One of the best players in the NFL is going through some workplace drama. Pittsburgh Steelers running back Le’Veon Bell wants a new long-term contract, something the team has been unwilling to offer. As a result, Bell skipped training camp, and his absence has carried through this week’s practices and team meetings. Barring a sudden change of heart from either party, Bell will not suit up for the Steelers’ first game, which comes against the Cleveland Browns on Sunday.
Contract holdouts are nothing new, as they’re one of the few tactics players can use as leverage against ownership. Both last year and this year, the Steelers gave Bell their “franchise tag,” meaning the team can give him a one-year contract that prevents him from pursuing options elsewhere. In 2017, Bell held out until shortly before the start of the season, when he agreed to sign his one-year $12 million franchise deal.
During that last holdout, Bell and his teammates exchanged lighthearted rap battle videos addressing the situation.
This year, Bell has refused to sign another of these one-year deals. By not showing up to practice, games, or team events, Bell is giving up $855,000 a week. Thus far, his teammates have focused more on what they’ve lost than what Bell is giving up. ESPN quotes an anonymous Steelers veteran as saying, “He fucked us.”
“[O]bviously it’s Le’Veon over the Steelers, and we’re the Steelers and we’re going to play as the Steelers,” center Maurkice Pouncey told ESPN. “If you don’t want to be here, it is what it is. Hold out 10 weeks.”
Guard Ramon Foster said, “In the ultimate team sport, we’ve created a league of individuals. … There are so many guys [here] who are sacrificing everything.”
Foster is right about the sacrifice part. In a league where contracts aren’t fully guaranteed and every play is potentially career-ending, players have a huge incentive to stick together against ownership. That’s why it’s so surprising to hear that, in this case, some Steelers are siding with management against their teammate. The franchise tag is the problem, not Bell. It’s an awful rule, one the NFL Players Association should try to get excised from the next collective bargaining agreement. In the meantime, why help the owners by acting as their mouthpieces? And besides, if the Steelers can’t beat the Browns without Bell, maybe they should all sit out for a bit.
In the past, NFL players have more or less pulled in the same direction when it comes to matters of compensation. As the very least, discord about holdouts was kept in-house. As Hall of Fame safety Brian Dawkins said regarding the Bell hubbub on a recent podcast, “Don’t talk about another man’s money.”
“The NFL can make it a lot easier if they come off their high horse and meet with players. Be on the same page with players for once.” Ramon Foster said that, but he wasn’t talking about teams using franchise tags to prevent players from seeking long-term deals. The quote came from 2016, when the NFL wanted to interview Foster’s teammate James Harrison after Harrison was implicated in an Al Jazeera exposé for alleged performance-enhancing drug use. Pouncey, meanwhile, told a reporter that Bell was “selfish” for rejecting a lucrative one-year deal, but it’s hard to find another instance of him speaking ill of someone he’s shared a locker room with.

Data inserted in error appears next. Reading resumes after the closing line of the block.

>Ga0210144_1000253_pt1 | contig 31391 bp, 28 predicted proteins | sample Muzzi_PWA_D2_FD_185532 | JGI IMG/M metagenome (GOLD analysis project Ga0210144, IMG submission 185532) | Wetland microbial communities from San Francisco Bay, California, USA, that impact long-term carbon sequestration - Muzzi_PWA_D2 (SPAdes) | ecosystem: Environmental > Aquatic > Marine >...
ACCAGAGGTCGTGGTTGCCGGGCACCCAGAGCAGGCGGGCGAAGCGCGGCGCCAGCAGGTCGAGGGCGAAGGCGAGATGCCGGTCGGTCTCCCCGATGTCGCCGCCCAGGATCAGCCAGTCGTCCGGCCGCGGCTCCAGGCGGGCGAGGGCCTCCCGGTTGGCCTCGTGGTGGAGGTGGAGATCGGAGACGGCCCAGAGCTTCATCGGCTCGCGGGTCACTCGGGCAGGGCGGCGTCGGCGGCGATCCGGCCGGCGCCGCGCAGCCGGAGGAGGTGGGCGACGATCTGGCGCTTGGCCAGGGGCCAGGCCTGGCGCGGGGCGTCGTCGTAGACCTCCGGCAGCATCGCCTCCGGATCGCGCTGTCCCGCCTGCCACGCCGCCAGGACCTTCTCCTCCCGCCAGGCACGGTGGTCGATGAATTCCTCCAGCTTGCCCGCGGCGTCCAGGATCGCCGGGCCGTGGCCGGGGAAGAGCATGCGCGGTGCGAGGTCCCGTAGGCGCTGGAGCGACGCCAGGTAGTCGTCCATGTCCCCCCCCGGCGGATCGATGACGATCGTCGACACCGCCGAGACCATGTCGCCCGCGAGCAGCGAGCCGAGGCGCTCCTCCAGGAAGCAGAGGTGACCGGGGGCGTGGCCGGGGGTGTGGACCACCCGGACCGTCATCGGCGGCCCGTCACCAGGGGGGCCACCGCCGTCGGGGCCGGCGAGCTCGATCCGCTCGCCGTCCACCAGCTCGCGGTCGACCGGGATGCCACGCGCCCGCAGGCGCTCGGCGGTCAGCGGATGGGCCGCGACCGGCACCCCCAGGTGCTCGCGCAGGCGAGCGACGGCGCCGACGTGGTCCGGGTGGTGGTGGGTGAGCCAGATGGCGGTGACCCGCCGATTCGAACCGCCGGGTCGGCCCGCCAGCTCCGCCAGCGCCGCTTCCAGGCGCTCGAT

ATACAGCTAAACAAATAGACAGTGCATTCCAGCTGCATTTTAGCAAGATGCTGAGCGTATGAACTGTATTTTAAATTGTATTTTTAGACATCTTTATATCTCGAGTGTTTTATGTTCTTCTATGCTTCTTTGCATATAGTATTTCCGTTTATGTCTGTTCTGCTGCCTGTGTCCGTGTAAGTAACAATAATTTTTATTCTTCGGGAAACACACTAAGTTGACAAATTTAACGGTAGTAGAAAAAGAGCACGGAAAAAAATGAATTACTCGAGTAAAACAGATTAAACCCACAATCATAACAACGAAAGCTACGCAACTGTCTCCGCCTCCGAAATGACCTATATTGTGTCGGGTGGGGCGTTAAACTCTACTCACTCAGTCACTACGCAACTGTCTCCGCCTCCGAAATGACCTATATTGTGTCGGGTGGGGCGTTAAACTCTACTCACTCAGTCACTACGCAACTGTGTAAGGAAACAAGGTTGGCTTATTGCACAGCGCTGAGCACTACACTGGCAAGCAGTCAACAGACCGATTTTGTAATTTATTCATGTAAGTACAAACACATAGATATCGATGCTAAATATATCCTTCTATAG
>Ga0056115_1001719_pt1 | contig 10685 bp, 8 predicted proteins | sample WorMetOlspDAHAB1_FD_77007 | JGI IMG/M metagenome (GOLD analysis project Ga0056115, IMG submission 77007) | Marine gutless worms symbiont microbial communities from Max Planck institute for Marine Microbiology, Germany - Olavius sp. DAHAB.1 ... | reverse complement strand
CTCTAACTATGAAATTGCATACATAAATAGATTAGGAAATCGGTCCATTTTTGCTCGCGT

Due to salary caps and NFL owners’ historic aversion to parting with even the slightest fraction of their pharmaceutical CEO–level earnings, lucrative contracts are treated like lottery winnings. When New York Giants wide receiver Odell Beckham Jr. signed a contract extension worth $95 million, there was a full-out dance party in the locker room. News of Los Angeles Rams running back Todd Gurley’s $60 million deal was met with tweets of congratulations from both teammates and opponents, including Bell.
Gurley’s deal was noteworthy because, in the modern NFL, running backs are thought of as disposable. Once the marquee offensive stars of the league, teams now treat ball-carriers as temp workers. According to the NFLPA, the average career length for a running back is 2.57 years. Organizations have become reluctant to offer these players long-term deals, which is what makes Gurley’s four-year contract so interesting.
Bell is looking for Todd Gurley money, and his stats suggest that if anyone in the league is worth it, he’s the guy. He carried the ball 321 times last season, 34 more than anyone else. It’s like he’s playing two full games more than his peers. He also came in 10th in the league in receptions (this includes wide receivers). It makes sense that his teammates are pissed he’s sitting out; on the field, he makes everyone look really good.
Bell wants a long-term contract to ensure financial stability in the event the Steelers maximize his value, which is to say, run him into the ground. On a one-year deal, the team won’t suffer financially if his workload reduces his long-term effectiveness. Instead, it’s Bell who’ll be taking on all the risk. “Le’Veon has several years ahead of him in football. We know right now his days in Pittsburgh are precarious at best. We also know how he’s been utilized in the past by the Steelers organization,” his agent told NFL Live. “That’s nothing to say negative about the Steelers. They had one of the best players to have ever played this position and they rely on him heavily for the production he can provide, but in doing so, you take away from his future years.”
The use of the past tense here may just be a negotiation tactic, but anything could happen if the Steelers don’t offer Bell a long-term deal. Until then, he either sits out or agrees to run head first into defenses for a full year without any long-term job security. For a back with seemingly unending versatility, his options right now are rather limited.